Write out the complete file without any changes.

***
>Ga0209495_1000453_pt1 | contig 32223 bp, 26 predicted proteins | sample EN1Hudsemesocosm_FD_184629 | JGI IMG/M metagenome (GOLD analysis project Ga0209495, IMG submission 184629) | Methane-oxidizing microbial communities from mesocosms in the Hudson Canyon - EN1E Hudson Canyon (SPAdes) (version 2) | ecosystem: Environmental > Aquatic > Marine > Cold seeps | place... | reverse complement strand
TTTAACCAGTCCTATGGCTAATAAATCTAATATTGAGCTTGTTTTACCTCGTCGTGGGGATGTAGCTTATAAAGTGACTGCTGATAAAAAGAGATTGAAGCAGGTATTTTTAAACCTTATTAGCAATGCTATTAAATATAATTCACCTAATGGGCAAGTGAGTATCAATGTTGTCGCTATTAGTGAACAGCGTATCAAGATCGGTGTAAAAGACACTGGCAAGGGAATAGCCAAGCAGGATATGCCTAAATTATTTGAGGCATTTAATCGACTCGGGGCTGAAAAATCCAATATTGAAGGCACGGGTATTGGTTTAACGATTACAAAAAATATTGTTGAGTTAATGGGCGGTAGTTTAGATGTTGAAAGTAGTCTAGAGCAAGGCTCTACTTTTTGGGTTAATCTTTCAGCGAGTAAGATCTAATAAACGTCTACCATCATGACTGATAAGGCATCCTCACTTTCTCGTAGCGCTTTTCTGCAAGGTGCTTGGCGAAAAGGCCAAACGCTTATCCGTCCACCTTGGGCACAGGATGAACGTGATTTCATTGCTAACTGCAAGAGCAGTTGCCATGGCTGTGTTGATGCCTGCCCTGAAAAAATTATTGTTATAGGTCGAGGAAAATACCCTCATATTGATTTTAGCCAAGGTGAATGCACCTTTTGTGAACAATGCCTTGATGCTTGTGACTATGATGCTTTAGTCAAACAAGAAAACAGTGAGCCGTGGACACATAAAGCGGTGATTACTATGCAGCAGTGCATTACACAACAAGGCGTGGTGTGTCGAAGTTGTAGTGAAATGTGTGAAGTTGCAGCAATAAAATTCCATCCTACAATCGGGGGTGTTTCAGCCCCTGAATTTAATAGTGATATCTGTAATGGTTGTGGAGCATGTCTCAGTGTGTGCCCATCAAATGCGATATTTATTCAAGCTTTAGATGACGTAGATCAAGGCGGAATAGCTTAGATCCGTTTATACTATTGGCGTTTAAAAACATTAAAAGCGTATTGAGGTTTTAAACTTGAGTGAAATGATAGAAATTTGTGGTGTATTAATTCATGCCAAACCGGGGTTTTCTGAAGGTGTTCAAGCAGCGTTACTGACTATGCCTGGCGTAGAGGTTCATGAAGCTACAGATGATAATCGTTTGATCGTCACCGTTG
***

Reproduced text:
>Ga0209495_1000453_pt1 | contig 32223 bp, 26 predicted proteins | sample EN1Hudsemesocosm_FD_184629 | JGI IMG/M metagenome (GOLD analysis project Ga0209495, IMG submission 184629) | Methane-oxidizing microbial communities from mesocosms in the Hudson Canyon - EN1E Hudson Canyon (SPAdes) (version 2) | ecosystem: Environmental > Aquatic > Marine > Cold seeps | place... | reverse complement strand
TTTAACCAGTCCTATGGCTAATAAATCTAATATTGAGCTTGTTTTACCTCGTCGTGGGGATGTAGCTTATAAAGTGACTGCTGATAAAAAGAGATTGAAGCAGGTATTTTTAAACCTTATTAGCAATGCTATTAAATATAATTCACCTAATGGGCAAGTGAGTATCAATGTTGTCGCTATTAGTGAACAGCGTATCAAGATCGGTGTAAAAGACACTGGCAAGGGAATAGCCAAGCAGGATATGCCTAAATTATTTGAGGCATTTAATCGACTCGGGGCTGAAAAATCCAATATTGAAGGCACGGGTATTGGTTTAACGATTACAAAAAATATTGTTGAGTTAATGGGCGGTAGTTTAGATGTTGAAAGTAGTCTAGAGCAAGGCTCTACTTTTTGGGTTAATCTTTCAGCGAGTAAGATCTAATAAACGTCTACCATCATGACTGATAAGGCATCCTCACTTTCTCGTAGCGCTTTTCTGCAAGGTGCTTGGCGAAAAGGCCAAACGCTTATCCGTCCACCTTGGGCACAGGATGAACGTGATTTCATTGCTAACTGCAAGAGCAGTTGCCATGGCTGTGTTGATGCCTGCCCTGAAAAAATTATTGTTATAGGTCGAGGAAAATACCCTCATATTGATTTTAGCCAAGGTGAATGCACCTTTTGTGAACAATGCCTTGATGCTTGTGACTATGATGCTTTAGTCAAACAAGAAAACAGTGAGCCGTGGACACATAAAGCGGTGATTACTATGCAGCAGTGCATTACACAACAAGGCGTGGTGTGTCGAAGTTGTAGTGAAATGTGTGAAGTTGCAGCAATAAAATTCCATCCTACAATCGGGGGTGTTTCAGCCCCTGAATTTAATAGTGATATCTGTAATGGTTGTGGAGCATGTCTCAGTGTGTGCCCATCAAATGCGATATTTATTCAAGCTTTAGATGACGTAGATCAAGGCGGAATAGCTTAGATCCGTTTATACTATTGGCGTTTAAAAACATTAAAAGCGTATTGAGGTTTTAAACTTGAGTGAAATGATAGAAATTTGTGGTGTATTAATTCATGCCAAACCGGGGTTTTCTGAAGGTGTTCAAGCAGCGTTACTGACTATGCCTGGCGTAGAGGTTCATGAAGCTACAGATGATAATCGTTTGATCGTCACCGTTG